A team in China has developed an antenna for 6G networks that allows manipulation of the direction, frequency and amplitude of the radiated beam using a metasurface.
The group, led by Professor Chan Chi-hou, Acting Provost and Chair Professor of Electronic Engineering in the Department of Electrical Engineering at City University of Hong Kong (CityU), developed the sideband-free metasurface antenna using space-time-coding (STC).
One of the key features is that there are many switches on its surface, and the response of the metasurface can be changed by turning on and off the switches to control the electric current, creating a desired radiation pattern and a highly-directed beam. The space-time coding software control, which enables great user flexibility.
The metasurface antenna consists of three metal layers and two dielectric layers bonded by a thin film. A waveguide uses the top and bottom metal layers as well as the two rows of metallic vias to confine EM waves within the first substrate and a rectangular opening slot is etched on the top metal layer to couple waves into free space.
There is a total of 164 PIN diodes in the design, and all share the same negative electrode through the top metal layer of the waveguide. The 82-way voltages drive the positive electrode through the shorted vias passing from the top substrate down to the bottom one connected to an FPGA as the controller.
The antenna was inspired by the new concept of AM leaky-wave antennas that proposed in 2020 by Dr Wu Gengbo, postdoctoral fellow at CityU’s SKLTMW. The waveguide-integrated metasurface antenna also provides a self-filtering phenomenon that overcomes the issue of sideband pollution found in traditional modulated metasurfaces.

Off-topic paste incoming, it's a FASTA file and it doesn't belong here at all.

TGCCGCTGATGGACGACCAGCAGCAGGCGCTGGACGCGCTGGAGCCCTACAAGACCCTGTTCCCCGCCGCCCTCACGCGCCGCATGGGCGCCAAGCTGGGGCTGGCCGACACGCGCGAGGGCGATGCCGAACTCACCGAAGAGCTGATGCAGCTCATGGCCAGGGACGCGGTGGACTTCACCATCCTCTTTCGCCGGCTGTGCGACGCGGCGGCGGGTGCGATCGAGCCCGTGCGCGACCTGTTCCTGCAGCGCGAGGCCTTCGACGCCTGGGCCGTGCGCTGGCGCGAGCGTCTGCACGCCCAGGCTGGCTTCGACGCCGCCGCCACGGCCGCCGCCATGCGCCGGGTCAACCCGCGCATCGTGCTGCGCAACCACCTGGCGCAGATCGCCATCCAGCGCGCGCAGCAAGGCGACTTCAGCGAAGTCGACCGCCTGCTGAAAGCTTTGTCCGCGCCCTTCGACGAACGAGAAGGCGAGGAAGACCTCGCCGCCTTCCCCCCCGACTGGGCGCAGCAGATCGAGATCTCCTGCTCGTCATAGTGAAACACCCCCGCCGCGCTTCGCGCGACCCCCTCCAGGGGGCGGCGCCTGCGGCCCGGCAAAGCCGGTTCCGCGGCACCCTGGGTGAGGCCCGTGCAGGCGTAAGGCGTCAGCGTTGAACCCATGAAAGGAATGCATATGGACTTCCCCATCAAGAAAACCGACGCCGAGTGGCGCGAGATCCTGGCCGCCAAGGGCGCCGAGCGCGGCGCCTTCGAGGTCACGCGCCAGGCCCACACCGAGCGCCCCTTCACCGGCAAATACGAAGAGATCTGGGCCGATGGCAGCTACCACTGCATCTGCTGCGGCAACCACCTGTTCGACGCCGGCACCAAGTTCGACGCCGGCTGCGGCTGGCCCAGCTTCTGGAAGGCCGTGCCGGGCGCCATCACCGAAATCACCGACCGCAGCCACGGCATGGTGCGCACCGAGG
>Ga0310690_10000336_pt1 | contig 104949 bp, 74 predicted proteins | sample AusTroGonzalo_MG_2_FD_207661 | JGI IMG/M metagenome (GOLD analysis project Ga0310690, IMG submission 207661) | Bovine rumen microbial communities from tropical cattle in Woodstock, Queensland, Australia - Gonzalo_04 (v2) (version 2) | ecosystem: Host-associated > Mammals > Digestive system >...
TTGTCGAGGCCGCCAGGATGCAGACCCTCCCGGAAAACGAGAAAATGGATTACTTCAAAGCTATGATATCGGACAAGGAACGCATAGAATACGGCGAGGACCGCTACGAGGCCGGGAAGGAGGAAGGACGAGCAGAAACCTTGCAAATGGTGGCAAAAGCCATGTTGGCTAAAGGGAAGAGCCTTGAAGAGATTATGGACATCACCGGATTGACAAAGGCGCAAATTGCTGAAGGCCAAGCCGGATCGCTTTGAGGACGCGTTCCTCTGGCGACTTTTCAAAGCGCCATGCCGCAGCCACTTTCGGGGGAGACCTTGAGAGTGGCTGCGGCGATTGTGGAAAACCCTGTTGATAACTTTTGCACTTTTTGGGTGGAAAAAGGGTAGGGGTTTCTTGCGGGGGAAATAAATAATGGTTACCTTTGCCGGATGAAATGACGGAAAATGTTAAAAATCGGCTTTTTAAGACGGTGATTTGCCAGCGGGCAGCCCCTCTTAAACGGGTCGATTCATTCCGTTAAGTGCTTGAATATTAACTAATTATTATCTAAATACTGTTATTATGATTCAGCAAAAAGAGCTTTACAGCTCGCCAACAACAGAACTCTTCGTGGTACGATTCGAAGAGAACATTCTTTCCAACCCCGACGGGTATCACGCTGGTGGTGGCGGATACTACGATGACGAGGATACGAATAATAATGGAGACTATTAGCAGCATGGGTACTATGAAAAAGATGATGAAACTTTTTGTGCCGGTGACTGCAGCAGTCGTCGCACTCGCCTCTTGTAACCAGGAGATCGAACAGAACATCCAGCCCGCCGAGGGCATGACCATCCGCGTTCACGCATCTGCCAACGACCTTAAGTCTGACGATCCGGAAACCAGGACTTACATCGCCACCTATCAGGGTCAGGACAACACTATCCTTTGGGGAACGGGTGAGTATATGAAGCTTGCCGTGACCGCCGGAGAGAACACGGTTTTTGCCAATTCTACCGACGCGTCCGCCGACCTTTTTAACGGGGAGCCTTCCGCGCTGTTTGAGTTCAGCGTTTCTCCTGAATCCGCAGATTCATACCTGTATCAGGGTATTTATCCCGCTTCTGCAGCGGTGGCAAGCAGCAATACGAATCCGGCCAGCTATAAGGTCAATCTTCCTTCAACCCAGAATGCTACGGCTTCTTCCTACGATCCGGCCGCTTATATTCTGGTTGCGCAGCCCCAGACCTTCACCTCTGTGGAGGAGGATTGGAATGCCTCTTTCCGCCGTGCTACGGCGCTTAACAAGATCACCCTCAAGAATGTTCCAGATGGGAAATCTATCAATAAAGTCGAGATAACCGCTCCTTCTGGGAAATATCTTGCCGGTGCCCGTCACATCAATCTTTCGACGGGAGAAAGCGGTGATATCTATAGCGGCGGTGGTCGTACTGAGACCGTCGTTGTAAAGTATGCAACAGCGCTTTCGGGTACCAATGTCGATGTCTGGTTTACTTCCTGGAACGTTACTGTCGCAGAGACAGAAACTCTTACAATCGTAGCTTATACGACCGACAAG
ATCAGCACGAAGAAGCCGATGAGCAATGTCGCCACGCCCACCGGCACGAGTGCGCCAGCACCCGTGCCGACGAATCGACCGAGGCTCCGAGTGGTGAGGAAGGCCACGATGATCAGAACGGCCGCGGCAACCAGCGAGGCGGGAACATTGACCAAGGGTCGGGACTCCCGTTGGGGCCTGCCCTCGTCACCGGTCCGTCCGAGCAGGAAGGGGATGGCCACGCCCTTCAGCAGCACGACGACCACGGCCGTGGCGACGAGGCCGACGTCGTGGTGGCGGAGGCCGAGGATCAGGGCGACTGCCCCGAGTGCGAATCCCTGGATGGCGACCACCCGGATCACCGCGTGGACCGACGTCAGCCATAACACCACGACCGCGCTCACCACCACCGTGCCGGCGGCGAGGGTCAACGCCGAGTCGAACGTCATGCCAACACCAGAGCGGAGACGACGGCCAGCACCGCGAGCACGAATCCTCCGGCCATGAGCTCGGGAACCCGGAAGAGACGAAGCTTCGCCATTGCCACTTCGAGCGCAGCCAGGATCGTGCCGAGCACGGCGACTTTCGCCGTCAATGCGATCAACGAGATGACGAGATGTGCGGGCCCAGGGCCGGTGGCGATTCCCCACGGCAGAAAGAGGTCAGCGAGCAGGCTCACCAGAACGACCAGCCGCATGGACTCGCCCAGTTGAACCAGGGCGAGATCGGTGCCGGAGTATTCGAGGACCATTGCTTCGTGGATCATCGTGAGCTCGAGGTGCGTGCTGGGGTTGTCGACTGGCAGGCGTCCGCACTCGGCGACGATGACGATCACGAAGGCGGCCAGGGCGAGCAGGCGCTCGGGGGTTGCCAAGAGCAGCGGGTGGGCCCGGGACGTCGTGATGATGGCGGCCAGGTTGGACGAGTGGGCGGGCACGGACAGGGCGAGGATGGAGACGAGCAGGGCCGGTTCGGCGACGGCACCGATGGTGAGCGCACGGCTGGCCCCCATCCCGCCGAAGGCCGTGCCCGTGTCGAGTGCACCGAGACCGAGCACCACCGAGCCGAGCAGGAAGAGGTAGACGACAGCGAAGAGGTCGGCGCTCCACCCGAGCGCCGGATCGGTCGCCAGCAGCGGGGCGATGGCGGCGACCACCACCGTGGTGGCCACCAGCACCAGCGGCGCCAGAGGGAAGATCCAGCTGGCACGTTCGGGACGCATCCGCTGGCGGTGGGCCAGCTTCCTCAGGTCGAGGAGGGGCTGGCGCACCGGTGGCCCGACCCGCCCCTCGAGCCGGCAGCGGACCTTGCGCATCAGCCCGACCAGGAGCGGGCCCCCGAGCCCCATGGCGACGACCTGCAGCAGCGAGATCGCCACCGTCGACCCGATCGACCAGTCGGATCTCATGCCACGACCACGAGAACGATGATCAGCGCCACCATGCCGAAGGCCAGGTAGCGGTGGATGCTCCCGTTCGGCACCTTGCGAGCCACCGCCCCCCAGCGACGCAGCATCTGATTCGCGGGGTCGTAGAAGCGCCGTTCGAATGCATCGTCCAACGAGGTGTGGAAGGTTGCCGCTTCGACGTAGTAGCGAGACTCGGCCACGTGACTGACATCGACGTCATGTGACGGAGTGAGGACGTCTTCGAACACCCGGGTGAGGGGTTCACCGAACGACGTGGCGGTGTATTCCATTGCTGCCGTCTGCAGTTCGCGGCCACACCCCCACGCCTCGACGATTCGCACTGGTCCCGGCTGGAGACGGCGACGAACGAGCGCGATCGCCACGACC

“A high-directivity beam is generated at the input frequency, allowing a wide range of radiation performance without having to redesign the antenna, except for using different STC inputs,” he said.
Professor Chan, who is also Director of the State Key Laboratory of Terahertz and Millimeter Waves (SKLTMW) at CityU, said that the energy from the radiated beam of the antenna can be focused to a focal point with fixed or varying focal lengths, which can be used for real-time imaging and treated as a type of radar to scan the environment and feedback data.
“The invention plays an important role in the ISAC for 6G wireless communications,” said Professor Chan. “For example, the radiated beam can scan and duplicate an image that is similar to a real person, so that mobile phone users can talk with each other with 3D hologram imaging. It also performs better against eavesdropping than the conventional transmitter architecture.”
“We hope that the new-generation antenna technology will become more mature in the future and that it can be applied to smaller integrated circuits at lower cost and in a wider range of applications,” he said.